Hyperphosphorylated Tau As A Novel Biomarker For Traumatic Axonal Injury In The Spinal Cord
JOURNAL OF NEUROTRAUMA
Caprelli MT, Mothe AJ and Tator C.
J Neurotrauma. 2018.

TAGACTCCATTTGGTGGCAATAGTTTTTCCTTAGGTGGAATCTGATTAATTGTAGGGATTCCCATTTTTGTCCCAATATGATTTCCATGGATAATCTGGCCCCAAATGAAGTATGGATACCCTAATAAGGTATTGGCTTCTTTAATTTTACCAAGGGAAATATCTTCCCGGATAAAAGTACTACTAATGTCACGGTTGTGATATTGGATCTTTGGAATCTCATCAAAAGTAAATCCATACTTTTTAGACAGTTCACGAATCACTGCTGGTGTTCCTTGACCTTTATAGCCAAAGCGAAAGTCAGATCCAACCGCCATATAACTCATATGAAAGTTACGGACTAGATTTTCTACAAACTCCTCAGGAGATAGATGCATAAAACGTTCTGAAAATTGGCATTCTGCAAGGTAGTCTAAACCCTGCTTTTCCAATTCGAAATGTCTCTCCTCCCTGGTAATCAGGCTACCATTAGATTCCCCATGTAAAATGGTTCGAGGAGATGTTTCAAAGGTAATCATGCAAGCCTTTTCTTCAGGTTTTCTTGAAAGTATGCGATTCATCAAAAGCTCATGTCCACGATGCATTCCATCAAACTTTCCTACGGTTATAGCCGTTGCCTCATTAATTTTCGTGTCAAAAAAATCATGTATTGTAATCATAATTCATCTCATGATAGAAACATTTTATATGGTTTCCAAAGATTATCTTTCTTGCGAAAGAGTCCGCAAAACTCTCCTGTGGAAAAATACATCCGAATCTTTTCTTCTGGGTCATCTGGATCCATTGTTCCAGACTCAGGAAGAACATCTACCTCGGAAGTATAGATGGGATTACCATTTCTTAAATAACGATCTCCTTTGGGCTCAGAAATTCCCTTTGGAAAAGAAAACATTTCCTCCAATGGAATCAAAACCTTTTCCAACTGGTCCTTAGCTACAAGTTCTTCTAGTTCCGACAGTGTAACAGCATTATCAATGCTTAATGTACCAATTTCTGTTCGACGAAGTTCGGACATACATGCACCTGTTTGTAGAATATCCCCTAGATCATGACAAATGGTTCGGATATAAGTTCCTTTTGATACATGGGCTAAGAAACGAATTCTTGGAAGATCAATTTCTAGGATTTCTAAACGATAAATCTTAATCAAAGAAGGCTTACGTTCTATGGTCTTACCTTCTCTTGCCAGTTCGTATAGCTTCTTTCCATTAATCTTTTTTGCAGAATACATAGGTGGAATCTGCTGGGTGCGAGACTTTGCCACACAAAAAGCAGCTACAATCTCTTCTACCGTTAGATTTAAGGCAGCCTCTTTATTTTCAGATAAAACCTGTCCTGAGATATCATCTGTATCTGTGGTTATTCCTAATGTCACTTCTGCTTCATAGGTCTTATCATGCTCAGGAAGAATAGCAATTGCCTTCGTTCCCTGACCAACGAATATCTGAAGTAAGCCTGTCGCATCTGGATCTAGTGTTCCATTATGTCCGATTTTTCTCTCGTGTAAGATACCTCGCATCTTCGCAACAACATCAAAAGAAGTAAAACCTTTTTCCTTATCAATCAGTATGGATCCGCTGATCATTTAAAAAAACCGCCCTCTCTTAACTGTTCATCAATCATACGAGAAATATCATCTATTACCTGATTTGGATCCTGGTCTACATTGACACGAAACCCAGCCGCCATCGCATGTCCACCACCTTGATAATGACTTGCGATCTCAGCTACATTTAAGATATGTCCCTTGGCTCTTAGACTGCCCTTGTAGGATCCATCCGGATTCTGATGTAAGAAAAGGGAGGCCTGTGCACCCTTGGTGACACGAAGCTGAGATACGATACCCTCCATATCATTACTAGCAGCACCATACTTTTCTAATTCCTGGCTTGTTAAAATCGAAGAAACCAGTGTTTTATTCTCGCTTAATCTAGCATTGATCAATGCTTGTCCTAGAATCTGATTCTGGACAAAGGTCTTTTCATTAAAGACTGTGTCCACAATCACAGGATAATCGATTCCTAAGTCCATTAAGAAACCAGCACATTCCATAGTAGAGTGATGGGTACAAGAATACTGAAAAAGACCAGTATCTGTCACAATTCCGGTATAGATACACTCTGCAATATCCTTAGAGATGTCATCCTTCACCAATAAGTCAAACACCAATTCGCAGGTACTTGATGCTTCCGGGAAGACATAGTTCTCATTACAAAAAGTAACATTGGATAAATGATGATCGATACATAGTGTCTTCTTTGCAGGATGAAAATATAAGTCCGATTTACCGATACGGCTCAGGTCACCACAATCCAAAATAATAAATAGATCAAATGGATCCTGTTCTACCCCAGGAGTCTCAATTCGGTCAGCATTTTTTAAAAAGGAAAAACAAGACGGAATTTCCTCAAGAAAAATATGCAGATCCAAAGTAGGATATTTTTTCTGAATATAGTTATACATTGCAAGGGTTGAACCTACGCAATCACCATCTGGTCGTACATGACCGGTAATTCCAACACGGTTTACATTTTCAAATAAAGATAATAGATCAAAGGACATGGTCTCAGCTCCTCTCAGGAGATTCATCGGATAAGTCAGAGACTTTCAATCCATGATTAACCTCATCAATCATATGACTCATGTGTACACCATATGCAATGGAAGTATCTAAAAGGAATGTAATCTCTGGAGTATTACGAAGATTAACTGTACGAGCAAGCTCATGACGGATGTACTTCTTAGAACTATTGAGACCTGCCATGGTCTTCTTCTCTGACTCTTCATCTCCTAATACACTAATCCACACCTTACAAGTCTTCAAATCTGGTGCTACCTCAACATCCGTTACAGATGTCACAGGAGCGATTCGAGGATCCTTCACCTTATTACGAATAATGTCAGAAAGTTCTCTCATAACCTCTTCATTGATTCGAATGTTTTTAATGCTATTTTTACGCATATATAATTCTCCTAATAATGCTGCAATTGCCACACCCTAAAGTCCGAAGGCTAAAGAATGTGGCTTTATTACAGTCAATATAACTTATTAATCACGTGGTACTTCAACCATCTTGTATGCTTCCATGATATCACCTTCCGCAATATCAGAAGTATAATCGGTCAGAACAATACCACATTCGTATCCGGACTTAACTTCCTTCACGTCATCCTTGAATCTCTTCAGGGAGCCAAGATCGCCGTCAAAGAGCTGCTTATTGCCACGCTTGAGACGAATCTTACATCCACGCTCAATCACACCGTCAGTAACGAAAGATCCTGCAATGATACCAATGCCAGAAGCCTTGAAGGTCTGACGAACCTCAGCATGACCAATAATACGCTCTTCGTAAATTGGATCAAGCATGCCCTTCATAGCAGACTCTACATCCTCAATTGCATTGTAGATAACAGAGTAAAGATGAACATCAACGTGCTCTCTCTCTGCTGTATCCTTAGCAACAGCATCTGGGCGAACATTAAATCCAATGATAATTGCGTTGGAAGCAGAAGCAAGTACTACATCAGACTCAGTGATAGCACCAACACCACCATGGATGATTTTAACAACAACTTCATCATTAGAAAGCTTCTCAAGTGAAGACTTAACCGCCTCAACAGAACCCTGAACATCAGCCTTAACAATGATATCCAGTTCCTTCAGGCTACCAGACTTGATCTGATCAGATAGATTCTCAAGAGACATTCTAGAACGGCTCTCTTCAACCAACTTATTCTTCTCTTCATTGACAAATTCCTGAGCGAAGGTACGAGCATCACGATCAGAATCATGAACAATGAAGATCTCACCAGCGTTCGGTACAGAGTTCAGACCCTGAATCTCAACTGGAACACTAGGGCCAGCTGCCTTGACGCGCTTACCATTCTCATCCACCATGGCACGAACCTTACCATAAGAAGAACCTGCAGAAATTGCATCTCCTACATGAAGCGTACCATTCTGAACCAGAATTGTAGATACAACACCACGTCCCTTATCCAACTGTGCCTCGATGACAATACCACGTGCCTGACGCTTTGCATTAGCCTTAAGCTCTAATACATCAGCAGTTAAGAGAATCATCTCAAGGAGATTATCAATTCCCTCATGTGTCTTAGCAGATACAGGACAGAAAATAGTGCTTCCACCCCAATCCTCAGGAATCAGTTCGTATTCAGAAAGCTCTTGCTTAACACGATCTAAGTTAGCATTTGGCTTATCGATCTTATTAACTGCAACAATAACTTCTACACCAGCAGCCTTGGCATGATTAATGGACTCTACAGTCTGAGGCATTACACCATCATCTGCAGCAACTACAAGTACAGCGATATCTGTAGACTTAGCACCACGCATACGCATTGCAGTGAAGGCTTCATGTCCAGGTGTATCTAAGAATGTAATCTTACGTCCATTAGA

Current biomarker research in spinal cord injury (SCI) and traumatic brain injury has focused on a number of structural protein candidates, including the microtubule-associated protein tau. Evidence from models of traumatic brain injury has demonstrated that hyperphosphorylation of tau (p-tau) occurs in injured axons and demonstrates its utility as a biomarker for brain injury; however, the potential of p-tau as a biomarker for SCI is not yet known. Therefore, the present study determined whether tau is hyperphosphorylated in injured spinal cord axons, and then examined cerebrospinal fluid (CSF) and serum concentrations of p-tau and total-tau protein after a clinically relevant severe impact-compression SCI in rats. We found that severe SCI at T8 showed the presence of p-tau in damaged axons with a similar time course and distribution pattern to β-APP, a biomarker of axonal injury. The presence of p-tau and β-APP positive axons extended no farther than 5000 μm rostral and caudal to the injury epicenter, and was at its maximum at one day post-SCI. CSF levels of p-tau and total-tau significantly increased at one day post-SCI; however, only serum p-tau levels were significantly elevated in rats with SCI compared with naïve rats. These results suggest that CSF and serum p-tau may be a useful biomarker for severe traumatic SCI.
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